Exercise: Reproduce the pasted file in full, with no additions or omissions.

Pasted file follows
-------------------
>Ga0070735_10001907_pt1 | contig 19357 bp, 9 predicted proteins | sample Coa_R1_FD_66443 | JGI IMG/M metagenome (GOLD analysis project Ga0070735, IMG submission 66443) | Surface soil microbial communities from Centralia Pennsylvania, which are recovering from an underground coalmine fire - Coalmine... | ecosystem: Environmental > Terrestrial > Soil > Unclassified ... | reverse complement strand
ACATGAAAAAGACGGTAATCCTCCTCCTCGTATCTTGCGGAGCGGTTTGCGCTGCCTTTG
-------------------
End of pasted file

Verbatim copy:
>Ga0070735_10001907_pt1 | contig 19357 bp, 9 predicted proteins | sample Coa_R1_FD_66443 | JGI IMG/M metagenome (GOLD analysis project Ga0070735, IMG submission 66443) | Surface soil microbial communities from Centralia Pennsylvania, which are recovering from an underground coalmine fire - Coalmine... | ecosystem: Environmental > Terrestrial > Soil > Unclassified ... | reverse complement strand
ACATGAAAAAGACGGTAATCCTCCTCCTCGTATCTTGCGGAGCGGTTTGCGCTGCCTTTG